Observations In Gaming

I got a guy to like me yesterday. 

We were doing the usual things and I wanted him to really like me. I heard good stuff happens if you get people to like you. Getting his affection was happening too slow, so I did something I normally wouldn’t.

I drugged him.

After the drugging his affection for me increased exponentially. We even had a nice little chat. He didn’t seem to mind being drugged, which made my guilt even worse. 

This guy’s name is Jude Mathis. He’s a character in Tales of Xillia and its sequel. It was in the sequel that the drugging happened. I gave him friendship potions and it didn’t even seem to bother him. It bothered me a lot, though. I realized something about myself: I think about the most minor details of games far too much. I found myself thinking about this thing that sounds so simple, but in practice has horrifying consequences.

I focused my attention on Jude for a simple reason: He’s cute, and I wouldn’t mind seeing him and Xillia 2’s protagonist rolling around somewhere, preferably without clothing. Most people will get squicked out by that, I know, but we all like what we like. After drugging Jude, I couldn’t help but wonder: what if I’d used those friendship potions on female party member Leia? Or Milla? How would that have sounded, then? 

Games that have a mechanic that let you drug your party members into liking you seem innocent enough. In most cases, you do something genuinely nice for that character. Pokemon lets you massage your pokemon once per day, which is a nice thing to do. It provides a valid reason for your pokemon to gain affection for you. Star Wars: The Old Republic allowed you to buy your companions gifts to win their affection. 

Those are all okay. You’re doing something nice for that character, so it stands to reason that they’d like you more for it. 

It was different with Jude, though. As I used those potions, I imagined the ways in which Ludger was getting Jude to drink them. Perhaps it was mixed in with another drink. Maybe they’re actually pretty good drinks in their own right and Jude didn’t mind drinking them on his own.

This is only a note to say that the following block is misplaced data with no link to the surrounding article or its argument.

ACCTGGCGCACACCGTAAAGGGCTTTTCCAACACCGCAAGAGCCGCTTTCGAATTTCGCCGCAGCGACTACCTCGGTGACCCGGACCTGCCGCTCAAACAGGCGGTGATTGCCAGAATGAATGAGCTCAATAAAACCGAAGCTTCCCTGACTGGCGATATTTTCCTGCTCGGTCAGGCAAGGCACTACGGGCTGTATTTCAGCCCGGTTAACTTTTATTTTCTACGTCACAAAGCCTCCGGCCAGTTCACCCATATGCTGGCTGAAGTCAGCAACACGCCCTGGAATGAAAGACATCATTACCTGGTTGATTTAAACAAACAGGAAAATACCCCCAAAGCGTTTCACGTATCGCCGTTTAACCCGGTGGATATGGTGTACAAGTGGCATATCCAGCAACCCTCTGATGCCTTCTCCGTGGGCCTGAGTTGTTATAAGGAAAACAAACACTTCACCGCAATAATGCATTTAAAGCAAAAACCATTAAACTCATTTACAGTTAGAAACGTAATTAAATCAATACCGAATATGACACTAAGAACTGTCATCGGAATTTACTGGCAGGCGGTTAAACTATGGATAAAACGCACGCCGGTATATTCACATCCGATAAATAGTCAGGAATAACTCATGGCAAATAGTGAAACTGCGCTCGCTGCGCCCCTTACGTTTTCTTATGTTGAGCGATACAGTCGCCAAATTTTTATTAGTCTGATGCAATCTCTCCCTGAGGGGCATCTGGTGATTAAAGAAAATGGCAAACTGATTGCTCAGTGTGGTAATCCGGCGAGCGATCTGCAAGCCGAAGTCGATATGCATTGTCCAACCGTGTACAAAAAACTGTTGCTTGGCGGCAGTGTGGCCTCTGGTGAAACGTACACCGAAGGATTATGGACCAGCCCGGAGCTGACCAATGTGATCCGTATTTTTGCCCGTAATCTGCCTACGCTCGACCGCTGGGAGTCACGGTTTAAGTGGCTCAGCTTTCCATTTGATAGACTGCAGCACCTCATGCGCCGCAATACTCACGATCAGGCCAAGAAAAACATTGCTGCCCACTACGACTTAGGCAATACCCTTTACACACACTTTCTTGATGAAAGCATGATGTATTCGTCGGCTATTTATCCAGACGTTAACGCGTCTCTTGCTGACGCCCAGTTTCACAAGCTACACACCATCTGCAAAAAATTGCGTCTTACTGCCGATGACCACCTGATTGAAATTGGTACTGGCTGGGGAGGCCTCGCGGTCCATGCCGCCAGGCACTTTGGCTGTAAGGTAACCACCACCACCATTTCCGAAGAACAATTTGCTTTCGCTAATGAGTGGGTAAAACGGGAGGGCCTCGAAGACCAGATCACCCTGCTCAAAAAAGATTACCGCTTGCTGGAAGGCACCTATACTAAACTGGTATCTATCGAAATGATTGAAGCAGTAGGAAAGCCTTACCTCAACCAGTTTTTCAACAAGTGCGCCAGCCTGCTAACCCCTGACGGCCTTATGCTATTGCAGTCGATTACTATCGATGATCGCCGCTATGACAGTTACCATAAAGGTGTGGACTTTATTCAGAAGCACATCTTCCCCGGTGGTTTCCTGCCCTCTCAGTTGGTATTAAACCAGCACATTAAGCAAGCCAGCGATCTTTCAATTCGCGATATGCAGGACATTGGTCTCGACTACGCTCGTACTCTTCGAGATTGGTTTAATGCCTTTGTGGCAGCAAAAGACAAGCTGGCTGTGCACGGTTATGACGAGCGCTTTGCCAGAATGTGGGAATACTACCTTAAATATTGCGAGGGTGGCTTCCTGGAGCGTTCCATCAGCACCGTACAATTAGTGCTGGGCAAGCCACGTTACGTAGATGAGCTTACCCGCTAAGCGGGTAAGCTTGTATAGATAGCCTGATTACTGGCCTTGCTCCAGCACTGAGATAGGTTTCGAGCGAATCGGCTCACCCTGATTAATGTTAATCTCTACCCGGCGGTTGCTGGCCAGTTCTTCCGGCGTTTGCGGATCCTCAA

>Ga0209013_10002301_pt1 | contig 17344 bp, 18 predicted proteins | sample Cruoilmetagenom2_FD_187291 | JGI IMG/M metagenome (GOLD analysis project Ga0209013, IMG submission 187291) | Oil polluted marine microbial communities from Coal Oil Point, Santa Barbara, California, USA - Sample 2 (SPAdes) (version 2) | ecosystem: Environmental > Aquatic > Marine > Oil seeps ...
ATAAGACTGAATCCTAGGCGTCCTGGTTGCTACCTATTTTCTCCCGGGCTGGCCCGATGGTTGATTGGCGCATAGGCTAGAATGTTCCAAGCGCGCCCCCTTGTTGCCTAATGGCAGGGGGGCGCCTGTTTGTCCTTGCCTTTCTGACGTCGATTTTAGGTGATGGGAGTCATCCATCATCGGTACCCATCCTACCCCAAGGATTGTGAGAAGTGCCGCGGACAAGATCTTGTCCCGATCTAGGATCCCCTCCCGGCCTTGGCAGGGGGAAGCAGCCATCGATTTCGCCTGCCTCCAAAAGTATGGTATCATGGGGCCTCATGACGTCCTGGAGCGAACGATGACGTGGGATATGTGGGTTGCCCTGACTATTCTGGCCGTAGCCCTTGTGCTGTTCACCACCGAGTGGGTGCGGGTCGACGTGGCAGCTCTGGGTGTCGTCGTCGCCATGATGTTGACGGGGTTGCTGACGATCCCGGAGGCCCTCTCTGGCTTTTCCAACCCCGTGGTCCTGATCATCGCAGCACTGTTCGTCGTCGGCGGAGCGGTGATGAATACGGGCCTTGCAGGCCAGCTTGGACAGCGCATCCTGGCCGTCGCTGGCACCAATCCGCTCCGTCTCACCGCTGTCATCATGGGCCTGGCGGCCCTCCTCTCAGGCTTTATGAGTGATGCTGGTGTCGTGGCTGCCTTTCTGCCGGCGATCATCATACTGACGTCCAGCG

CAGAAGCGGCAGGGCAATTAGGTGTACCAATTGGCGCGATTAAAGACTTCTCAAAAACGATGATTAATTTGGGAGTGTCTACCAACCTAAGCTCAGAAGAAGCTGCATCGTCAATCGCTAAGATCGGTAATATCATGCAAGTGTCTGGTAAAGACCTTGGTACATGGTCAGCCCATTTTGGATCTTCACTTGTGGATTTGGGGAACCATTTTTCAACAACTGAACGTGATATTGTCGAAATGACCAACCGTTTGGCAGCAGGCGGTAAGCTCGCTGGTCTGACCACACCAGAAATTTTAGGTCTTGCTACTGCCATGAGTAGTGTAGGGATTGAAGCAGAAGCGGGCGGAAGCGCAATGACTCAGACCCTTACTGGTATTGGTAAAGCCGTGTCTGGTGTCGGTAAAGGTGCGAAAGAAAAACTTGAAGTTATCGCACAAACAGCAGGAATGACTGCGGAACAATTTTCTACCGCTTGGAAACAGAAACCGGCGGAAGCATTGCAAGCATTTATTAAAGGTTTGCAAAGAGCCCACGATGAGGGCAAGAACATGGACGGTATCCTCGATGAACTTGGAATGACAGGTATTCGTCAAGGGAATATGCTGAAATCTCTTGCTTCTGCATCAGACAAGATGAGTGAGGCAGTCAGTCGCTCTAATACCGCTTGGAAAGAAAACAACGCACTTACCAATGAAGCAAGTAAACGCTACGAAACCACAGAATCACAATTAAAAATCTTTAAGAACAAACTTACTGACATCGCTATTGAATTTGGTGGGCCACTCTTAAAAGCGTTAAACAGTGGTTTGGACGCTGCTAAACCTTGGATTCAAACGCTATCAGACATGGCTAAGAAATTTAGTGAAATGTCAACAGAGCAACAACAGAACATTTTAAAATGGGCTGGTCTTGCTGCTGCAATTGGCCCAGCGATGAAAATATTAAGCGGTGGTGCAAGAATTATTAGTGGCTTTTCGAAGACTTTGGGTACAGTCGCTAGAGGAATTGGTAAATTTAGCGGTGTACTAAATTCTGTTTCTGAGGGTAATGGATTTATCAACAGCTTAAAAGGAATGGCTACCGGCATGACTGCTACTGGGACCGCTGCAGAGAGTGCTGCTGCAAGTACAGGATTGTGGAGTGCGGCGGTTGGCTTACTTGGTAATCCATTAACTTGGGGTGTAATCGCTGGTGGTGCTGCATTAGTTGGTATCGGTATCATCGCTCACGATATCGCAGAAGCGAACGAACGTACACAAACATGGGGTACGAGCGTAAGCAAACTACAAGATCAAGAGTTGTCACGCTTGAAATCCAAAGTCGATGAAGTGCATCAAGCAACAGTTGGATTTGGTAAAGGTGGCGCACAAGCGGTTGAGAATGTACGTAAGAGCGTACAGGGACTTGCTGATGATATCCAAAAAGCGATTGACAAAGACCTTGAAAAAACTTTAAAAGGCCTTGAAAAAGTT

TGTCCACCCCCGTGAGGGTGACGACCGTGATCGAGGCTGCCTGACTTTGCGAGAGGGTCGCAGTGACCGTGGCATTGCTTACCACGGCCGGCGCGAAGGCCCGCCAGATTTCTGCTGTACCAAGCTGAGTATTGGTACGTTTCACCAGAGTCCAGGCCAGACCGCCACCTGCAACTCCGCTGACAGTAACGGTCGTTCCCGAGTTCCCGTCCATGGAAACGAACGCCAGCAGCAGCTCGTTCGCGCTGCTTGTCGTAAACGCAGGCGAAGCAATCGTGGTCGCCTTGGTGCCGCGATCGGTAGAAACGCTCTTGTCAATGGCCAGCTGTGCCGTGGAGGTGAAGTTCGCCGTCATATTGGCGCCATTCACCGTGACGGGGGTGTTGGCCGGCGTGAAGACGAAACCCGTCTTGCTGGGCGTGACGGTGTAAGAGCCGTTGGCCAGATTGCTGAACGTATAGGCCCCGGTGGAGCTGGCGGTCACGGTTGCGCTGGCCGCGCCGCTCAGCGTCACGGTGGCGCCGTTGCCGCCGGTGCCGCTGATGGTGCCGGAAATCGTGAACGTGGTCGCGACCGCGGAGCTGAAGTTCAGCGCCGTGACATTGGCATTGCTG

What if Ludger was forcing those potions down Jude’s throat?

Affection from a potion, not from an act of kindness, has that sort of vibe. It feels all kinds of date-rapey and not very honest. I wish this system had been implemented in a way that didn’t drag out these sorts of impressions. After the sixth potion, Jude initiated a private skit with Ludger (aka me, the player) and told me how much he was growing to appreciate me. I wish I could take those potions back. That convo made me feel even worse.

Next playthrough, if my attention span holds out, I’m going drug-free. Those friendship potions are going into a salesperson’s inventory (might as well get some gald for that hefty debt the game throws at you, am I right?) I’ll win Jude’s affection the hard way, by agreeing with him, fighting at his side, and making sure monsters don’t mess up his pretty face.

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Posting is good, yes.

So much for getting on a schedule, right?

I have absolutely no excuse for not posting the past two weeks. It was laziness on my part, yes. I apologize for that, and with that done, let’s move onto the actual topic of conversation.

This time, it’s a post about writing. Gasp. Shock.

While I was writing Trust, I noticed a juxtaposition between my belief system and my main character’s – specifically, about how one thinks of a fetus. This is going to be a controversial topic, but not discussing it won’t make it go away. So, onward.

One major plot point of Trust is that there is a fetus involved – I won’t say how it applies to the story or who it applies to. Just know that one exists. The character in question was pregnant, and while I was in her head writing, I could feel her emotions about this baby. She loved it dearly even before it was born, and it was a feeling that shocked me. I mean, I get that women get pregnant – it’s a major fear for me. My feelings on the matter are rather more ambivalent – a fetus is a fetus until it pops out and breathes. Only then is it a baby. To have this character thinking of a fetus as an already-breathing creature was a major culture shock for me.

It also made me realize that this is a strength in writing.

Not every character will share the author’s feelings and beliefs. If that happens, the book becomes one-dimensional and flat. A strong story thrives not only on a plot – it survives based on the strength of its characters as well. By having this character with feelings the exact opposite of myself, my mind was opened in a way it hadn’t been before. In real life I liked to think of myself as a person who could see many sides of an issue, but things like this always left me baffled. The facts always seemed to lead up to only one conclusion, but now I see that other side of this issue. I see now how people could object to a certain thing involving fetuses that I shan’t mention. It doesn’t change my opinion on the matter, but it does give me greater insight into the opposing viewpoint.

Trust is coming along nicely – the characters are talking to me again and so I’m getting some good writing done. Now that I can get into everyone’s head again, I expect to have it done soon. Soon, however, is a non-specific statement of time, so who knows how long until soon comes around.

One week, however, is quite specific. I shall see you all again then.